If you haven’t read Sunday’s post, please do so before reading this one. This week’s blog posts will be back-dated journal entries of what I experienced over the last 11 weeks regarding a pregnancy that will end in miscarriage.
So that brings us to the present day. Well, to yesterday, really.
Yesterday I had what I hoped to be my last ultrasound of this whole awful ordeal. The ultrasound tech and I smiled weakly at each other, both knowing what I was there to see (or, not see). After much poking, I quietly asked, “Has the heartbeat stopped?” and she nodded. To my surprise, I felt nothing but relief. I have had time to be sad and cry and mourn, and now all I feel is an intense need to move on. Keep chugging. Try again.
My midwife saw me quickly and we talked through my three options again. Benjamin and I had decided that we would try medical management at home (that is, taking a medicine to induce the miscarriage at home) instead of waiting for nature to take its course or getting a D&C/D&E procedure. I was still scared of what it would feel like, and even more scared that I would be part of the 15% for whom it just “doesn’t work”, who still end up needing a procedure, or, worse yet, an emergency one if something goes wrong. Lots of things to worry about, no matter which option I chose.
I had originally planned to take today off of work and take the pills this morning (Friday morning). But my midwife encouraged me to taken them when I got home on Thursday and then try to sleep. The medicine can work as quickly as a couple hours, or take as long as 2 days (and sometimes even longer… like a whole week!). She said generally, though, if it’s going to work, it will work in a few hours. The earlier I take them, the earlier I can get on to the rest of my life and “enjoying my weekend” as she said. Ha.
With the pills, I had two options. I could take them orally (letting them dissolve under my tongue) or as vaginal suppositories. I chose orally, because I thought it would be “easier”, but let me tell you, if I had to do it all over again, I would NOT make the same decision! The pills took ages to dissolve (30 minutes?!) and got all powdery and disgusting in my mouth. Yuck.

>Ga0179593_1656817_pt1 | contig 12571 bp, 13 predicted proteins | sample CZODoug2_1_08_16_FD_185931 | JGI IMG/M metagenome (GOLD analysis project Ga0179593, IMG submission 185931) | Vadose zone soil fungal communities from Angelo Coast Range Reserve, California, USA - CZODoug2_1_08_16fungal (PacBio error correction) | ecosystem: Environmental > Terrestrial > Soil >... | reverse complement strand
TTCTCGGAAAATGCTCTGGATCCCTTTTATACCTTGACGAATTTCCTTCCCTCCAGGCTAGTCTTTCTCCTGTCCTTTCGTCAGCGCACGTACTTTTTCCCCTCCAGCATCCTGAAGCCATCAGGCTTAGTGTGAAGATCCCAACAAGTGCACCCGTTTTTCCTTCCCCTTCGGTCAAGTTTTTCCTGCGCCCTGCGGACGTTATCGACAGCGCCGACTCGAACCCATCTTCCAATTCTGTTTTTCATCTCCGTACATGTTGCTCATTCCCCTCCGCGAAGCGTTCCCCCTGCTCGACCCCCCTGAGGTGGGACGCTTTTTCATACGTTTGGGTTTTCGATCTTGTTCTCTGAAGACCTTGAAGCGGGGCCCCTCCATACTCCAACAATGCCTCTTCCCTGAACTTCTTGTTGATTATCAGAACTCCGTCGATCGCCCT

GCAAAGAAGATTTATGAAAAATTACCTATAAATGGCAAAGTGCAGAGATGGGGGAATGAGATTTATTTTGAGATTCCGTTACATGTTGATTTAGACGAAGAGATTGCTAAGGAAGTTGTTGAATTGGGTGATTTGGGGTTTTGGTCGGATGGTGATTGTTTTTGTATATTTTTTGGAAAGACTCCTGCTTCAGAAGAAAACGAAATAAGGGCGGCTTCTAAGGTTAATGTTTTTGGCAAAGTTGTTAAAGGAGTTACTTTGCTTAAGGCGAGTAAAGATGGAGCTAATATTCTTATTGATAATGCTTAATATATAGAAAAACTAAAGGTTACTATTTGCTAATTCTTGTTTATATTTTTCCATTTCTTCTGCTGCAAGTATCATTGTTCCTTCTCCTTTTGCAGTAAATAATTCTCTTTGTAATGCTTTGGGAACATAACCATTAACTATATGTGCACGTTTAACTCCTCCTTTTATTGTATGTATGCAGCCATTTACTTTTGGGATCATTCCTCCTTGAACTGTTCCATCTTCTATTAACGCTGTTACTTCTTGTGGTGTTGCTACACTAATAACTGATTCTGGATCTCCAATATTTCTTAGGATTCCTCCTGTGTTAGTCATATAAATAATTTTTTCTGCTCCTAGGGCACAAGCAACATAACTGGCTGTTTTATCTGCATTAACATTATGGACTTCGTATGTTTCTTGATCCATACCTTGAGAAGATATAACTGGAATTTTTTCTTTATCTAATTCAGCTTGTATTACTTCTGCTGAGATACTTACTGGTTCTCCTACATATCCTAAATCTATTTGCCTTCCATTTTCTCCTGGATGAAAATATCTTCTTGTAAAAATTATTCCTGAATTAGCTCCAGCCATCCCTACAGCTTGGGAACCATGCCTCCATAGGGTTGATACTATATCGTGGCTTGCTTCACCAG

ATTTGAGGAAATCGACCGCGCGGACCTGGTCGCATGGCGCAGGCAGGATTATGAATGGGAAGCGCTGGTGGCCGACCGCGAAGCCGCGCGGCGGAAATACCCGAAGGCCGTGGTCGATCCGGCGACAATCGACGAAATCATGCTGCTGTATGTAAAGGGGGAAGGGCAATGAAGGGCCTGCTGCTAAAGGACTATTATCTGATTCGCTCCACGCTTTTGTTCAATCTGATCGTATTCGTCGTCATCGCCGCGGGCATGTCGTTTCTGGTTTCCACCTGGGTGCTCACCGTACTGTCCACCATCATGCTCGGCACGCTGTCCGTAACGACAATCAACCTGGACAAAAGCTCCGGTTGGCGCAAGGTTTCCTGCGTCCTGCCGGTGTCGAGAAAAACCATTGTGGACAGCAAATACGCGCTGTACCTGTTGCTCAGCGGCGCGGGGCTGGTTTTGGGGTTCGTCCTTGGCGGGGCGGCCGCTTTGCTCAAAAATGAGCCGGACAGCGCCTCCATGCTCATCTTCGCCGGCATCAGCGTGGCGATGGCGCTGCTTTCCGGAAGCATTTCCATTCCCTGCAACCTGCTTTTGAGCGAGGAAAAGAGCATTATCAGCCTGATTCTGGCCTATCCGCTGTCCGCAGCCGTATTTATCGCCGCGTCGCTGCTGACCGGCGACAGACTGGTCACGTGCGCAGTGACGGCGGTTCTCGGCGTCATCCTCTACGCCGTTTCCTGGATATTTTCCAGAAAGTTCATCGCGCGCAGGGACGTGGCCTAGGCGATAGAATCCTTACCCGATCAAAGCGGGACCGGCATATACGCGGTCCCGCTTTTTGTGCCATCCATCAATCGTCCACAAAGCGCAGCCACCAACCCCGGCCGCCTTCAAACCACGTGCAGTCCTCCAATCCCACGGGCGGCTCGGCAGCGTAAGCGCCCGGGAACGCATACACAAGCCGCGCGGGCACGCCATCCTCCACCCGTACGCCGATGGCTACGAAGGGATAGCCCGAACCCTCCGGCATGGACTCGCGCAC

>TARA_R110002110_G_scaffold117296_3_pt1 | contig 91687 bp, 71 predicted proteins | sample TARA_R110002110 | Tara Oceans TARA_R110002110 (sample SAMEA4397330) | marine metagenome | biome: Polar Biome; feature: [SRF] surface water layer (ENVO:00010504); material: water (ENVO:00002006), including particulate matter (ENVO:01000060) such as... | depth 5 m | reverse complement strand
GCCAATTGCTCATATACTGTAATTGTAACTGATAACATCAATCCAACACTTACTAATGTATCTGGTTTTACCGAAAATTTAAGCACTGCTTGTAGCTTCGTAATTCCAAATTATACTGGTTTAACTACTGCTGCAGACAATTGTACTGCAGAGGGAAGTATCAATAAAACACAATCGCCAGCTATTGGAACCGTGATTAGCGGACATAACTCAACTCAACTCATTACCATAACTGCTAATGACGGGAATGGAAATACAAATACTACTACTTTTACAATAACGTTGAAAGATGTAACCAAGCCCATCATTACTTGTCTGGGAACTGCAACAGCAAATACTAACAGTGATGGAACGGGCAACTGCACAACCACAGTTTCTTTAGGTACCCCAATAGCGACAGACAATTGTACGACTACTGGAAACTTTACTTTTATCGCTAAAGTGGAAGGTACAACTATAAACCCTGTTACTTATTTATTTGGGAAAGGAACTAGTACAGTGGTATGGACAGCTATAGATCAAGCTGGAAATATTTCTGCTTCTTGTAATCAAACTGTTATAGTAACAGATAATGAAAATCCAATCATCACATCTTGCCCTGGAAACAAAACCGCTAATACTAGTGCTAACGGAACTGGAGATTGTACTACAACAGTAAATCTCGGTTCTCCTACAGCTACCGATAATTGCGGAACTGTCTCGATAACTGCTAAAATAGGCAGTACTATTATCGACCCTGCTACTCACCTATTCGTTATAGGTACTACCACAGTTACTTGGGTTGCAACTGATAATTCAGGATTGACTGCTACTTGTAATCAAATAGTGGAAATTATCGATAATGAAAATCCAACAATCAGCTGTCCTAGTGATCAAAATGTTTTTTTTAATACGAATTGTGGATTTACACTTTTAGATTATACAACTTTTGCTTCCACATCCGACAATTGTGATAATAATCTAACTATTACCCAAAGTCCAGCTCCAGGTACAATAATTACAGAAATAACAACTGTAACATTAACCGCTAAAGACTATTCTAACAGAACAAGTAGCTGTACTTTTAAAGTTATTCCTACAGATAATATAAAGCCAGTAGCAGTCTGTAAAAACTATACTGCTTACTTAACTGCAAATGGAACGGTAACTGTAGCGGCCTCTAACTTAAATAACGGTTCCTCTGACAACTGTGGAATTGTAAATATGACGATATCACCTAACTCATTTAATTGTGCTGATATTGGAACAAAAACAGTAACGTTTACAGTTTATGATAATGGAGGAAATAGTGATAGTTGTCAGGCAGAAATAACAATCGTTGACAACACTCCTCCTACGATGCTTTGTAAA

I took the first dose at 5:30pm. At 8:30pm I had only very minimal cramping, so I took the 2nd dose (some people don’t need both doses, it just depends on your body). By 9:30pm I was having extreme, consistent cramping. Almost everyone had told me, “It won’t be any worse than your worst period cramps.” Well, maybe my periods have been good to me, or maybe they are all liars, or maybe my reaction to the medicine was different, but these cramps were a lot more intense than regular period cramps. I was hunched over on my couch with a heating pad and still in a lot of discomfort. I had a slight fever and debated calling the doctor’s office, since both of these things were on the “Warning Signs” list. Finally, around 10pm I popped one of the painkillers I had been prescribed as well. Probably should have done that sooner.
Just like when your body goes into labor (because really, let’s be honest, that’s exactly what my body was doing), everything softens. And I do mean everything. So the first and only real symptom I experienced other than cramping and bleeding were some pretty extreme, uhh, how shall I put this… loose bowels? Essentially I was shivering cold, having super uncomfortable cramps and couldn’t get off the toilet. Loooovely.
So, all in all, almost exactly what the doctor told me to expect. Still, it felt awful.
I shuffled to my bed with my heating pad at about 11pm. I know, I know, you’re not supposed to sleep with heating pads on, lest you catch fire in the middle of the night, but I knew I wasn’t going to be doing much sleeping and it was the only thing that seemed to cut the pain. The cramps got continually worse and my temp climbed for the next 2 hours, and finally I reached the climax. I passed the pregnancy tissue in one piece. It was actually kind of amazing to see it. I felt the same sort of awe at what our bodies are capable of as I did when the doctor held up my placenta for me to see after Owen was born. Bodies are AMAZING.
To be honest, I expected to feel a deep sadness or sense of loss at that moment. I was, in that moment, no longer pregnant. But what I really felt was an overwhelming awe for my body and what it had done and complete and total relief that it was OVER. I don’t know how to explain it, but I honestly wanted to wake Benjamin up and give him a high five. Maybe it was the hormones, but I felt so darn happy that my body had done exactly what it was supposed to do. I climbed back in bed with an exhausted smile on my face.
Over the next few hours my temp normalized, the cramps reduced and it began to feel just like I was having a normal period. I barely got a wink of sleep (I think my adrenaline was pumping and I was still somewhat uncomfortable with cramps for the rest of the night). I’m still bleeding this morning and feel like I’ve been hit by a bus, but I’m OK. I did it. I survived.
In hindsight, I probably should have waited until Friday morning to start the process so that I wouldn’t have lost an entire night’s sleep. Alternatively, perhaps the D&C would have been a simpler and more efficient way to get through the hard part. One will never know.
All I need to know now is, it’s over. And it’s time for a nap for me.